There is nothing that offends me more than the idea that I, as an individual, as a woman, as a performer, as a thinker, etc. need to be protected from the things that will offend me, or worse, protect me from myself.
In my honest opinion, people need to buck the fuck up and realize they are adults. If you find something offensive, figure out why X triggered you, think it through, decide if it is something that is hurting people, try to breathe maybe (I am personally fond of breathe in breathe out repeat as necessary).

The moment someone tells me that I am unable to handle this influence in my life, whether that be racy art, violence in video games, representation of assholes in media (the figurative not the literal kind) is the moment I lose respect for them, and no longer wish to speak to them.
I am a person who can take care of myself and is well aware of when I am being exploited, thank you very much. The demon's in my wandering ovum are not demanding that I wear that miniskirt, I honestly think it makes my ass look awesome.

Rick Jammes said...

Wow. Powerful and to the point. I like that you worded your thoughts well and made clear and present points when expressing yourself. Simply put, That was a beautiful transaction of words onto a topic not often talked about or represented with such passion. Congradulations, you have shown me that humanity is still existant, even though rare.

bairdduvessa said...

very well said.

fishlemons said...

Thank you Mandy

kelvingreen said...

I'm astounded that Zak's kept a clear head with him. I read the exchange for the first couple of days and the guy's sheer arrogance is astonishing.

Ultima Esperenza said...

You know what's offensive and degrading to me?

Romantic Comedies.

I shudder to think that the status quo believes that I would want Matthew McConahey(sp) or his ilk to first woo, then fight, then accept. The redundancies of what people think women find pleasing are more offensive than they can imagine.

Also offensive?
Commercials that tell me that 'Moms do this'. I will never be a MOM, but I still have to do the fucking laundry and eat peanut butter.

I'm really over the gender stereotypes.

Maybe that's why most straight men avoid the gay culture. They aren't afraid of being approached, but are afraid that they won't fit someone's sexual ideal, and be bombarded with images that seem...

well, I may need some Kool-Aid....

Don Italo said...

Having just left a thread of political debate to come here... I find it somewhat intriguing to read this post and its comments. There seems to be uncharacteristically amount of grammatical eloquence here. Furthermore, while the arguments are debatable they are still well articulated and expressed.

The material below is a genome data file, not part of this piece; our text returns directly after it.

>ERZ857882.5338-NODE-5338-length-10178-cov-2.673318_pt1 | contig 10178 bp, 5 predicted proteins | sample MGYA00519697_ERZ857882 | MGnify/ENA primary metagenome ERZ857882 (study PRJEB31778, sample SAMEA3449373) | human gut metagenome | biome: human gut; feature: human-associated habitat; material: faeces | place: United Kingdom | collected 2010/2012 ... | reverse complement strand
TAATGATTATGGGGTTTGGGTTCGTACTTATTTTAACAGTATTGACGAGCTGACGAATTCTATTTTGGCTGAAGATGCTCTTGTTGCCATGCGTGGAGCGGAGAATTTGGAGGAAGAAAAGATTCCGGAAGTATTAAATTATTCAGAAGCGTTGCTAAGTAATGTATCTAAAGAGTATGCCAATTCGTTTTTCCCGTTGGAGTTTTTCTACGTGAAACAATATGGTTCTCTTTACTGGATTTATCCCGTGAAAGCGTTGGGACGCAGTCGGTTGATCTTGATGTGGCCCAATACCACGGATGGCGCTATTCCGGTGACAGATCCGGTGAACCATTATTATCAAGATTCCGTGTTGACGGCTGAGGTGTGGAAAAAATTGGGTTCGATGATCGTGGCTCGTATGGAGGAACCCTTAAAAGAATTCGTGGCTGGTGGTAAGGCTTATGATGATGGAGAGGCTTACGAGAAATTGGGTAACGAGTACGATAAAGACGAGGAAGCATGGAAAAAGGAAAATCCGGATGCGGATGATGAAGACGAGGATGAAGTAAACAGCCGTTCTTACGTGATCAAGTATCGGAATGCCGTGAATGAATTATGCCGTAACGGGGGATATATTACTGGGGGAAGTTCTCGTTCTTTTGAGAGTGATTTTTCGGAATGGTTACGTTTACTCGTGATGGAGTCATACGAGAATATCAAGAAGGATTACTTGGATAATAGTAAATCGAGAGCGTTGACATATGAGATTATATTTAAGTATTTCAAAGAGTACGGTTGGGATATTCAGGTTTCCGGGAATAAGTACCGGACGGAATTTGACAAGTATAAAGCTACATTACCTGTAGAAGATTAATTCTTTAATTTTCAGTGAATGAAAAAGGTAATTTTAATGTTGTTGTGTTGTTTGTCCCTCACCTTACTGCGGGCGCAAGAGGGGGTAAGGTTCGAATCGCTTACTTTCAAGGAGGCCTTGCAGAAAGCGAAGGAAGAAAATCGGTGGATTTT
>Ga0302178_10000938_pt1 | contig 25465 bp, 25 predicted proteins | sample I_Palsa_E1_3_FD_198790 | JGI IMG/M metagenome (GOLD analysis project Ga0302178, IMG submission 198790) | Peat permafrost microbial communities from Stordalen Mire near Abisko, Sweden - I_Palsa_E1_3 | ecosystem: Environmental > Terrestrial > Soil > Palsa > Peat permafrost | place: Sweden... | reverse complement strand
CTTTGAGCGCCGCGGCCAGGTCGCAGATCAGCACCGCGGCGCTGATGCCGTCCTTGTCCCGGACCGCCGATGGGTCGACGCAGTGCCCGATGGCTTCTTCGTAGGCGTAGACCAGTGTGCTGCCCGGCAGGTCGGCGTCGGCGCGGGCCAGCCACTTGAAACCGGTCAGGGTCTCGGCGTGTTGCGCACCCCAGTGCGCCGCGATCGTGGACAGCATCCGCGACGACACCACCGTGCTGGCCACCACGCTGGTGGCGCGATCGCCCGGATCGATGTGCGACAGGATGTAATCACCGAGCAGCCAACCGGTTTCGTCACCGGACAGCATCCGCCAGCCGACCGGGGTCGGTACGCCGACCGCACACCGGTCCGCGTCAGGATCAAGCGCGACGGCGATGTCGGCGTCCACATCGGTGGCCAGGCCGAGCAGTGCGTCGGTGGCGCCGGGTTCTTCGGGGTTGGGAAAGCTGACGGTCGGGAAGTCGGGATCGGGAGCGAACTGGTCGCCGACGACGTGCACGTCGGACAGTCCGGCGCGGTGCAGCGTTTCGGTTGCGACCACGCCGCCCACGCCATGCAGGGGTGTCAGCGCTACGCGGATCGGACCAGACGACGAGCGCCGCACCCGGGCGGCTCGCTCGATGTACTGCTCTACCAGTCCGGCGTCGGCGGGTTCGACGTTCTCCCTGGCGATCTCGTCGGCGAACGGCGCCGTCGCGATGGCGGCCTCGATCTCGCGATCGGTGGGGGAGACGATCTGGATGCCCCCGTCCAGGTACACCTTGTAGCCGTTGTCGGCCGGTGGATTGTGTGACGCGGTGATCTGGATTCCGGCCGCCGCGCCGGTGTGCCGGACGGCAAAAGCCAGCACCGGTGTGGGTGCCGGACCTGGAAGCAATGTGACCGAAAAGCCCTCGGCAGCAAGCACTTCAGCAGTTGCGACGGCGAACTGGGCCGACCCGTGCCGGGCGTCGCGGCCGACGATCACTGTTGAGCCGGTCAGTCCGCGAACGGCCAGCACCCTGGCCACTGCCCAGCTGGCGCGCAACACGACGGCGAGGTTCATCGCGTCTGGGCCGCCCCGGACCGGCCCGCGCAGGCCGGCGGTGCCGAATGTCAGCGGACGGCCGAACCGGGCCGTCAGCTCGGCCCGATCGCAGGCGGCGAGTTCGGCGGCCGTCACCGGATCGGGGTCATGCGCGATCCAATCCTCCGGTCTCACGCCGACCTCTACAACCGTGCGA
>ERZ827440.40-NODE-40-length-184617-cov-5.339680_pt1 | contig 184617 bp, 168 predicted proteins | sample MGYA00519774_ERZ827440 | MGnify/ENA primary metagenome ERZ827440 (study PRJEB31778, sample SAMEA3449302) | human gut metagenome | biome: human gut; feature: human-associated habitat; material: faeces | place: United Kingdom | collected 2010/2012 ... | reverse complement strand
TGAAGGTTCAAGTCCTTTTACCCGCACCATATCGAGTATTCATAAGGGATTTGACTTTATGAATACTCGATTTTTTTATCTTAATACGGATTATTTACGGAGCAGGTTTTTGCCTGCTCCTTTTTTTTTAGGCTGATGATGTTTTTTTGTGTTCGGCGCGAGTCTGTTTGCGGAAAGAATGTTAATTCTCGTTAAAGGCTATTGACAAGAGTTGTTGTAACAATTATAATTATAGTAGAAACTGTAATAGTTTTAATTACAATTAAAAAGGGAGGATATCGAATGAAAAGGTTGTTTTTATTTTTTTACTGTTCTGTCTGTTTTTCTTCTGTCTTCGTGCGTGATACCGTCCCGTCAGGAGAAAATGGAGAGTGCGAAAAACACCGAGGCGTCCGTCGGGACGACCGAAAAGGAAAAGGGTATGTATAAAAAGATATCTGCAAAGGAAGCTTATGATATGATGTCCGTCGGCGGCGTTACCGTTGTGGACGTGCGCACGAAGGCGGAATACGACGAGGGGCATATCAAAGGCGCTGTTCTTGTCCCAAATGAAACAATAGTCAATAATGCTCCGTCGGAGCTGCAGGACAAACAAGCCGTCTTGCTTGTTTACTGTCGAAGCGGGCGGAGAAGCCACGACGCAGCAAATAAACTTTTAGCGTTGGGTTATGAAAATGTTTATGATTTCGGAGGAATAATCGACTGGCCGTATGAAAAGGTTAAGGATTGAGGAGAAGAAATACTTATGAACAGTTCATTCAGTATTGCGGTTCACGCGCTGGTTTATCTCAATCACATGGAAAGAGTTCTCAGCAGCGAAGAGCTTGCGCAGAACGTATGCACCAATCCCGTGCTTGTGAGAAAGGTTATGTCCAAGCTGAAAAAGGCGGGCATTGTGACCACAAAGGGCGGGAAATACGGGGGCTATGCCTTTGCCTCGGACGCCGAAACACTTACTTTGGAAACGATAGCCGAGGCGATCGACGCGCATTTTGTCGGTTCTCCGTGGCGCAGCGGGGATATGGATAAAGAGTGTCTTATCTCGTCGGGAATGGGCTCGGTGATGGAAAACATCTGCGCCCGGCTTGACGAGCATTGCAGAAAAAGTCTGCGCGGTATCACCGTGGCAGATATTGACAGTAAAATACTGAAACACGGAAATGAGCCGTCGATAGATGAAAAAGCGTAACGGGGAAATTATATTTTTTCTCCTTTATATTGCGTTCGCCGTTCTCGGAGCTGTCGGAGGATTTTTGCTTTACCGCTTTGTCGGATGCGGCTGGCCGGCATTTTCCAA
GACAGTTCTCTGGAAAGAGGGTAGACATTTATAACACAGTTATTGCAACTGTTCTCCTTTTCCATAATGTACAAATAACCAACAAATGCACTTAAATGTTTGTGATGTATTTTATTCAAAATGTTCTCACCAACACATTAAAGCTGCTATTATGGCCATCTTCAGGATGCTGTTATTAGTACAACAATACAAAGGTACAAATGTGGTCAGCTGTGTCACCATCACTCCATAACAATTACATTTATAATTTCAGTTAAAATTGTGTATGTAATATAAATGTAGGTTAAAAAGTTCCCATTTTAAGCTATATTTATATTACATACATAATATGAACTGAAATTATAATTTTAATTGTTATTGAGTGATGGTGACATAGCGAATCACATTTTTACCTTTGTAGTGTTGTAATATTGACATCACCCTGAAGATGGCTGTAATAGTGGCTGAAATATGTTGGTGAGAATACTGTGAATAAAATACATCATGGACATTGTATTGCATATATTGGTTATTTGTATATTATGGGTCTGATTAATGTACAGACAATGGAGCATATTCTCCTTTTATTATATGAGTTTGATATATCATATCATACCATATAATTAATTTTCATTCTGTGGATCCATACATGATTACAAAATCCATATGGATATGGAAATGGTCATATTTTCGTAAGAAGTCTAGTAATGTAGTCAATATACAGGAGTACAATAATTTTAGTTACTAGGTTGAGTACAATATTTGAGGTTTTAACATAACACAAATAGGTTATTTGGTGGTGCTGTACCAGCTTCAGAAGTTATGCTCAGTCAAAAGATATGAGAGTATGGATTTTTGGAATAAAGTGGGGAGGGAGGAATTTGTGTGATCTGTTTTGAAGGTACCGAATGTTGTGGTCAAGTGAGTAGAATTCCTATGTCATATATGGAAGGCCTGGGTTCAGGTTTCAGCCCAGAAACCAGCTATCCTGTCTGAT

I'm really not sure what to make of this fact as this is essentially a very random place to find synchronized intelligence.

I would postulate that this is due to

A) People who play DnD are smarter than average

B) Boobies attract more intelligence than politics

C) Nobody wants to look stupid in front of the hot girl.

For whatever reason, it was just nice to read something that actually made sense.

My own position on the highly relative, and equally dubious, worth of sociological absolutes is basically... if you don't like it... go away!

Some people have a lot of inner poopie.

Anonymous said...

I remember years and years ago there was a commercial on MTV. A women's rights activist was talking about how one time she went into a big strip club in New York and tried to pass out empowerment literature to the dancers there. This went on for awhile, none of the dancers taking the pamphlets, before one of the dancers asked her what the hell she was doing. She said 'I'm trying to help you. You're being objectified and exploited in here, and I'm trying to uplift you to something better.' The stripper said, 'Look, I'm making more in a days work here than most people make in a week. I'm doing it on my own terms, of my own free will, and, most importantly, I enjoy what I do. Why don't you take your literature and go down the street to that sweat shop where the women sewing are making a dollar an hour and try to uplift them. They're the ones being truly exploited and objectified.' The woman just stood there for a few more seconds on camera looking thoughtful, and said 'Huh.' What looks like one thing to one person might look like something else to another person, and it might be something completely different to the person actually experiencing it.

Ashe said...

I'm still reading it all but I'm having a hard time taking that guy seriously after his comment about masturbating to cosplay girls. Who the fuck is he to decide what someone should or shouldn't get off to (provided it's not children, cause I think we can all agree that's bad)? I mean, sure, I don't wank to that because I like more involved stuff but I think there's one (if not more) cosplay porn sites and I can get behind those.

You pretty well stated the major case and Big Viewer posted an absolutely fantastic comment on the nature of "normal" (my first thought was from the movie Angus, which I watched a lot in the mid to late 90s, and if I could find a video of the clip, I would post it).